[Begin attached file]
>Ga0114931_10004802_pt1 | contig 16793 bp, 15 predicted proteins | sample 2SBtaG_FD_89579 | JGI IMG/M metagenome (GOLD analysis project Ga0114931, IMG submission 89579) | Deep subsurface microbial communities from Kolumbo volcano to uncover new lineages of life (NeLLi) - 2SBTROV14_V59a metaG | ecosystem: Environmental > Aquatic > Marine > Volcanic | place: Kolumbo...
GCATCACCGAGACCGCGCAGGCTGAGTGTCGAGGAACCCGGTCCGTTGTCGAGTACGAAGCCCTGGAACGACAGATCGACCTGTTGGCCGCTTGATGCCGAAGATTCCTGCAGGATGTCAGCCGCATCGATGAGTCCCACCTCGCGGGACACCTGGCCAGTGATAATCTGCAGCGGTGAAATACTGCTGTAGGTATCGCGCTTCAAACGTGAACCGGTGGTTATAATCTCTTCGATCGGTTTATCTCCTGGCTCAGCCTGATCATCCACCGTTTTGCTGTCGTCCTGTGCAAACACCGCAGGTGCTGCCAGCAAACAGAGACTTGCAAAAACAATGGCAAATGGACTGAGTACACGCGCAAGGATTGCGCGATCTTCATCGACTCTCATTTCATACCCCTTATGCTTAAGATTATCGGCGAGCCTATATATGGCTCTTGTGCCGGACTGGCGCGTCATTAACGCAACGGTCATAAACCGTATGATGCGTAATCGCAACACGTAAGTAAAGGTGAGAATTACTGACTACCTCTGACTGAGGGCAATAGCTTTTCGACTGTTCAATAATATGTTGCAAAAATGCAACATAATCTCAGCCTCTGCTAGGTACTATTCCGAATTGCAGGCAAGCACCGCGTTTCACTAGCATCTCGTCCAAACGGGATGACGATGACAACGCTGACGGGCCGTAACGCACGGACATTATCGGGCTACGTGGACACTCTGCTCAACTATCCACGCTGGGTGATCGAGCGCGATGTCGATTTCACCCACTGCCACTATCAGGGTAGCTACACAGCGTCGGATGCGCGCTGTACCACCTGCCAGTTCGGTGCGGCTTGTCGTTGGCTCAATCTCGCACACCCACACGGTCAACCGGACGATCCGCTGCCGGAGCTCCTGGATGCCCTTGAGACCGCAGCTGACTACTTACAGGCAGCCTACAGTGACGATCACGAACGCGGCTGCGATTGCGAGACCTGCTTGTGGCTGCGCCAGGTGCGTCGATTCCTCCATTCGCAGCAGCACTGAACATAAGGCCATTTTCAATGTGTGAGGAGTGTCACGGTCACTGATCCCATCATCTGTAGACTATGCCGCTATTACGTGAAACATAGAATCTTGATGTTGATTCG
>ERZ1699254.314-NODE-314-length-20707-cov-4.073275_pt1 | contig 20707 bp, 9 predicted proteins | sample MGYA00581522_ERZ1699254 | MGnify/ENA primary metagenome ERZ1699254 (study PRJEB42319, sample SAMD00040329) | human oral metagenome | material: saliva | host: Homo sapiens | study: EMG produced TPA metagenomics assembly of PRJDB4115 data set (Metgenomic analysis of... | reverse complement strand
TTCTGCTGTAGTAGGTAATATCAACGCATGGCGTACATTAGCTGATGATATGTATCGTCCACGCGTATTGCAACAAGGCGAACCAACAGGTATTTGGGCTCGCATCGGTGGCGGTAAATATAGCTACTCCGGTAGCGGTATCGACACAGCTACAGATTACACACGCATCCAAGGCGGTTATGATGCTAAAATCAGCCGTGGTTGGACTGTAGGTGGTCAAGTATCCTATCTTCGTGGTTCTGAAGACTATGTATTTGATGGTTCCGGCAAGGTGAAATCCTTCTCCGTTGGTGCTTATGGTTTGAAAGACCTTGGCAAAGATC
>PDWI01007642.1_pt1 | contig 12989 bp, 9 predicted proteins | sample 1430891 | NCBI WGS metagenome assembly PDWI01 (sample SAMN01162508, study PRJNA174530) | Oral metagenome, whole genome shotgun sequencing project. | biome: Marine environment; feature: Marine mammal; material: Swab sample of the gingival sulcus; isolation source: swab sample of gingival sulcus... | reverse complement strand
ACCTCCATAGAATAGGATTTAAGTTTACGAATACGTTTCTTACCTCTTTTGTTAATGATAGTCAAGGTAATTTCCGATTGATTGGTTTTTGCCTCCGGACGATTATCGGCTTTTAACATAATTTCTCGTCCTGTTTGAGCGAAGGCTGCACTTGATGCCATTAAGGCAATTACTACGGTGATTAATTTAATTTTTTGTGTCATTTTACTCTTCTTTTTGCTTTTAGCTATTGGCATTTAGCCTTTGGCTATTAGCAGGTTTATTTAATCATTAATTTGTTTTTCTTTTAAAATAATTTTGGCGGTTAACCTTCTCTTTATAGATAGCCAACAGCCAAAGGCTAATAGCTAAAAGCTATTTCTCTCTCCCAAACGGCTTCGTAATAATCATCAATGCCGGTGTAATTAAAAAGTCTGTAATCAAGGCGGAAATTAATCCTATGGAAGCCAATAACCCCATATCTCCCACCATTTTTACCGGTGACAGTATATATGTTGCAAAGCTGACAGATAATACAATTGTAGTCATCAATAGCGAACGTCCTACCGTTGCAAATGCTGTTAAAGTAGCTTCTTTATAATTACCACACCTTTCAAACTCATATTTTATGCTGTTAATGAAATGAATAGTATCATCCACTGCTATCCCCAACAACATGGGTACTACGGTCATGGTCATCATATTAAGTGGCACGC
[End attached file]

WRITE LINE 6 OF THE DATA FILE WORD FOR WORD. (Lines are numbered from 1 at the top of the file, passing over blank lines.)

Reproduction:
ACCTCCATAGAATAGGATTTAAGTTTACGAATACGTTTCTTACCTCTTTTGTTAATGATAGTCAAGGTAATTTCCGATTGATTGGTTTTTGCCTCCGGACGATTATCGGCTTTTAACATAATTTCTCGTCCTGTTTGAGCGAAGGCTGCACTTGATGCCATTAAGGCAATTACTACGGTGATTAATTTAATTTTTTGTGTCATTTTACTCTTCTTTTTGCTTTTAGCTATTGGCATTTAGCCTTTGGCTATTAGCAGGTTTATTTAATCATTAATTTGTTTTTCTTTTAAAATAATTTTGGCGGTTAACCTTCTCTTTATAGATAGCCAACAGCCAAAGGCTAATAGCTAAAAGCTATTTCTCTCTCCCAAACGGCTTCGTAATAATCATCAATGCCGGTGTAATTAAAAAGTCTGTAATCAAGGCGGAAATTAATCCTATGGAAGCCAATAACCCCATATCTCCCACCATTTTTACCGGTGACAGTATATATGTTGCAAAGCTGACAGATAATACAATTGTAGTCATCAATAGCGAACGTCCTACCGTTGCAAATGCTGTTAAAGTAGCTTCTTTATAATTACCACACCTTTCAAACTCATATTTTATGCTGTTAATGAAATGAATAGTATCATCCACTGCTATCCCCAACAACATGGGTACTACGGTCATGGTCATCATATTAAGTGGCACGC